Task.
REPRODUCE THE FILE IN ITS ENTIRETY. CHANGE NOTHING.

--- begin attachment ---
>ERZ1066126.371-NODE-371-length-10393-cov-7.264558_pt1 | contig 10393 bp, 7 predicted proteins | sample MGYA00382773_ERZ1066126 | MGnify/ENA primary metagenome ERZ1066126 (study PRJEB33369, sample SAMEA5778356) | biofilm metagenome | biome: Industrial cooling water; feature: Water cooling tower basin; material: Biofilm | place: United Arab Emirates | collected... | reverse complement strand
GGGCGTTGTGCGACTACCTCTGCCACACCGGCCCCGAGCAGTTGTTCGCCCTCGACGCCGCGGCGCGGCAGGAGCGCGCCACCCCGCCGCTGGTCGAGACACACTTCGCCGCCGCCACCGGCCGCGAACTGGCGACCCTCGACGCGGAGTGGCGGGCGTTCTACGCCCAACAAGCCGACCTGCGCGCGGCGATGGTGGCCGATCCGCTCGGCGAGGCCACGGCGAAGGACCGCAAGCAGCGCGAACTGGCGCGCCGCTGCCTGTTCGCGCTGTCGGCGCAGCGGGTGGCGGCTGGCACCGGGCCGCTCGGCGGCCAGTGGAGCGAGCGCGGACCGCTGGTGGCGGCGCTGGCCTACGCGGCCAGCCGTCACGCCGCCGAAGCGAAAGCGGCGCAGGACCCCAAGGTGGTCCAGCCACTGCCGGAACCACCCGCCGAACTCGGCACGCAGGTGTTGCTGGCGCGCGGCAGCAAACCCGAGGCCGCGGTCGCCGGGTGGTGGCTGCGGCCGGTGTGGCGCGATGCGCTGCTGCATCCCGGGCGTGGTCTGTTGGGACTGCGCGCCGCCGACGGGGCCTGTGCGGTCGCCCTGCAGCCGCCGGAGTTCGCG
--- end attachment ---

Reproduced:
>ERZ1066126.371-NODE-371-length-10393-cov-7.264558_pt1 | contig 10393 bp, 7 predicted proteins | sample MGYA00382773_ERZ1066126 | MGnify/ENA primary metagenome ERZ1066126 (study PRJEB33369, sample SAMEA5778356) | biofilm metagenome | biome: Industrial cooling water; feature: Water cooling tower basin; material: Biofilm | place: United Arab Emirates | collected... | reverse complement strand
GGGCGTTGTGCGACTACCTCTGCCACACCGGCCCCGAGCAGTTGTTCGCCCTCGACGCCGCGGCGCGGCAGGAGCGCGCCACCCCGCCGCTGGTCGAGACACACTTCGCCGCCGCCACCGGCCGCGAACTGGCGACCCTCGACGCGGAGTGGCGGGCGTTCTACGCCCAACAAGCCGACCTGCGCGCGGCGATGGTGGCCGATCCGCTCGGCGAGGCCACGGCGAAGGACCGCAAGCAGCGCGAACTGGCGCGCCGCTGCCTGTTCGCGCTGTCGGCGCAGCGGGTGGCGGCTGGCACCGGGCCGCTCGGCGGCCAGTGGAGCGAGCGCGGACCGCTGGTGGCGGCGCTGGCCTACGCGGCCAGCCGTCACGCCGCCGAAGCGAAAGCGGCGCAGGACCCCAAGGTGGTCCAGCCACTGCCGGAACCACCCGCCGAACTCGGCACGCAGGTGTTGCTGGCGCGCGGCAGCAAACCCGAGGCCGCGGTCGCCGGGTGGTGGCTGCGGCCGGTGTGGCGCGATGCGCTGCTGCATCCCGGGCGTGGTCTGTTGGGACTGCGCGCCGCCGACGGGGCCTGTGCGGTCGCCCTGCAGCCGCCGGAGTTCGCG